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To summarize: playing Plug & Play somehow led me to thinking about how these big content platforms suck ass for small creatives. The game’s interesting, yeah, but I think Plug & Play‘s place in this online culture that can easily devalue it is also interesting. Ultimately, I feel that people should support interesting animation/games any way they can in a brutal web hellscape filled with gamers that flip their shit over puddles.

Looking at the IGMC Winners

Indie Game Maker Contest 2017 is officially over, now that the results are out. My game didn’t get very far, but there was a lot of cool stuff in that jam so it’s not as if I expected to win. Out of the games I previously looked at, PALETTA managed to place 7th while Dungeon Down took 11th. The Golden Pearl didn’t place – as it turns out, some people had a way worse time with bugs than I did and marked it down heavily (though it was still blessed with four judge reviews because of a judging system that I think is dumb).

So, what did take the top three spots? Let’s take a look, assuming that you haven’t just checked on the IGMC page and seen yourself.

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Attempts at audio

Soundcloud: Episode 1Episode 2

I guess I tried making a podcast type thing for Indie Hell Zone, since it’s important to branch out. I haven’t properly mentioned these attempts on the site yet so I’m posting it up now. This is something I want to try doing, but I want to know how to improve and I’m too embarrassed to properly approach my friend that runs a podcast about it. Anyway, if you listen to this, please tell me what you think and how I could make this better in the future!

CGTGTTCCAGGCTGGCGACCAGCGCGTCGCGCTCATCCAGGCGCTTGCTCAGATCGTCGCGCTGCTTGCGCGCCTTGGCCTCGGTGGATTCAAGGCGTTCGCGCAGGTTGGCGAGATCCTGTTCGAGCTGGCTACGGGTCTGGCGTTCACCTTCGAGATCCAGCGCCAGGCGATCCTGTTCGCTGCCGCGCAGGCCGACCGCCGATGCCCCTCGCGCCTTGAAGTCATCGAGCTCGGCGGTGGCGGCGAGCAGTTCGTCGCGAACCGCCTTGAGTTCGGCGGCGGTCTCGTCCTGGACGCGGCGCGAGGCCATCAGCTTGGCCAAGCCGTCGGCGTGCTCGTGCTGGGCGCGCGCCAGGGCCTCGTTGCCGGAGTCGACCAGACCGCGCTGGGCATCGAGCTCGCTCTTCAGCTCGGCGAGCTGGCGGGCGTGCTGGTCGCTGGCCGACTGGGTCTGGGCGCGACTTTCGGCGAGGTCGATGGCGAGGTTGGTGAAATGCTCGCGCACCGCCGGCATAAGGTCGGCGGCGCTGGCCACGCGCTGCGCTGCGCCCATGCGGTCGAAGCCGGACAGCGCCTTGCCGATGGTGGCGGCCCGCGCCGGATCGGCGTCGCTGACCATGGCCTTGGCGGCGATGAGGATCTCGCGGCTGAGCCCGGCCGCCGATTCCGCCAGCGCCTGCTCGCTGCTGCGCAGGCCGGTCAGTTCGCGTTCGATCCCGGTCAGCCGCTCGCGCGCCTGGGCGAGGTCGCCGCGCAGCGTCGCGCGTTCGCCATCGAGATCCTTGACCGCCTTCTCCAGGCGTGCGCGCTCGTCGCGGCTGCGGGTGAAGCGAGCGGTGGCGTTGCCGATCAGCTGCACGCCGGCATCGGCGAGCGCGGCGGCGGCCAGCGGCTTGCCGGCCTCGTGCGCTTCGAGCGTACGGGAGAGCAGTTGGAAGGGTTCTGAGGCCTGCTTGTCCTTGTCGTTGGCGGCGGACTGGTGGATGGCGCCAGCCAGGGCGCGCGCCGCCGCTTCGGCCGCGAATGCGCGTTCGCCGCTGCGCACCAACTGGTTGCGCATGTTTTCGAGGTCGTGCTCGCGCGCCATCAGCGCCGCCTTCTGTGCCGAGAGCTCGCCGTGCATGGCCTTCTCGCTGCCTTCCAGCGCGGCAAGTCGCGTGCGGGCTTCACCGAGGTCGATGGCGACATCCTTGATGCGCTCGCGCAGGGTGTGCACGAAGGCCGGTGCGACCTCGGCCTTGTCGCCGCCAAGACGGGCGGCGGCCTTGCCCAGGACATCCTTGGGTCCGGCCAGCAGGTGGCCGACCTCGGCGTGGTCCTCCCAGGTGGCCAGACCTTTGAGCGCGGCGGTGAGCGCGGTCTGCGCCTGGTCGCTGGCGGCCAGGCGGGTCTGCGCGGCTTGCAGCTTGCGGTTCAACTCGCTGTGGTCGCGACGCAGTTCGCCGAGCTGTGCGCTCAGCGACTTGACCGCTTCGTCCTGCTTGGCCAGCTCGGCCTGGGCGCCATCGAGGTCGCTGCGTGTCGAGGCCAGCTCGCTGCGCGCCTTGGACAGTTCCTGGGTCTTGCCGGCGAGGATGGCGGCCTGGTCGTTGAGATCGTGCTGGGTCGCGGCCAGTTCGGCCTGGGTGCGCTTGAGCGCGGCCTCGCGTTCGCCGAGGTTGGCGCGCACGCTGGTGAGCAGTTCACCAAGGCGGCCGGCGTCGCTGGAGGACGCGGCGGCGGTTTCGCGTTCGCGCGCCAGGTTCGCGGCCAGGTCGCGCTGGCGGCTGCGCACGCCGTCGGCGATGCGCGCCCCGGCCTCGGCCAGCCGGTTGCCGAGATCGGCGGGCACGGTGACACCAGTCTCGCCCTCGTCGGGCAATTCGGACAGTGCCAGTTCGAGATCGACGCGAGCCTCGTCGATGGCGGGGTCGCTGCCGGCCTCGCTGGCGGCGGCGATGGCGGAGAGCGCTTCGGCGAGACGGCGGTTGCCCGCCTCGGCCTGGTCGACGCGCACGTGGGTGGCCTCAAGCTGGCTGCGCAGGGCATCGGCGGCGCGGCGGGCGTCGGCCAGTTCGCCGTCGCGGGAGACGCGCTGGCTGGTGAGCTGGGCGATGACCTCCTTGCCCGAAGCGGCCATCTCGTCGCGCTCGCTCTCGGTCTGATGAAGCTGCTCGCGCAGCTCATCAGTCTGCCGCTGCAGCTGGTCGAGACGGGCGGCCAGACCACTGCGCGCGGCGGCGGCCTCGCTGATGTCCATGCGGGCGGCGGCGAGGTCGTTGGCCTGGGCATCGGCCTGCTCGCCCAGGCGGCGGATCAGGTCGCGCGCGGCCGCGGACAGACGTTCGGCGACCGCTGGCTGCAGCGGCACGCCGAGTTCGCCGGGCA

Dr. Darley and the Case of the Deboned Children

I’ve spent the last month of my summer trying to get through the last two Zero Escape games: Virtue’s Last Reward and Zero Time Dilemma. If you’re into visual novels or want to get into them, I really recommend getting into this series – like, check out that Nonary Games collection. Forget Danganronpa, this shit is more my speed. I’d like to talk more about Zero Escape, but given the scope of this blog, I cannot, as niche Japanese releases don’t count as indie games. Life is simply unfair. However, it has gotten me on a visual novel kick so I decided to look at a short visual novel that found its way on itch.io’s front page.

Dr. Darley and the Case of the De-boned Children 8_29_2017 9_19_10 AM

Dr. Darley and the Case of the Deboned Children is a visual novel by Lars Martinson, an artist known for the graphic novel series Tonoharu. It’s billed as a sort of crossover between Sherlock Holmes and Grimm Fairy Tales, or at least, a crossover of their general ideas. This game is sort of a prototype, a step into the pool of making visual novels.

A Holmes-esque Dr. Darley and Watson counterpart Mr. Homain head to the mining town of Pelso, on a doctor’s call to check on the son of Mayor Cunderfore. To the shock of Dr. Darley, he finds that the bones in the boy’s arm has disappeared. In fact, he’s not the only victim – the children of the entire town have been losing their bones. What seems like an epidemic turns into a mystery as the setting takes a turn for the supernatural.

Going into Dr. Darley, you shouldn’t be expecting a straight laced mystery. The game kinda does that thing where the culprit is somebody that hasn’t been seen until the reveal, which is iffy for mysteries if we’re going by Knox’s Ten Commandments. In fact, if we’re going by that, the culprit being supernatural (I mean come on, that’s not a spoiler – but the exact cause is) is also a violation. That’s not to mention the bizarre leaps of logic Darley makes to justify the motives behind said supernatural cause.

But, being a crossover with Grimm Fairy Tales, some suspension of disbelief is welcome. In fact, it’d be better off if you view Dr. Darley as a general story rather than as a mystery to be solved. As a story, Dr. Darley is entertaining, the mystery aspects giving it intrigue and fantasy elements keeping things unique. There’s also a lot of humor, as the story isn’t afraid to not take itself too seriously. A lot of it comes from Darley, who, while wise and well-intentioned, really doesn’t understand stuff that is considered normal. The story even wraps up in a way that I did not expect – even knowing the fairy tale angle – which is a great thing.

Dr. Darley and the Case of the De-boned Children 8_29_2017 9_26_42 AM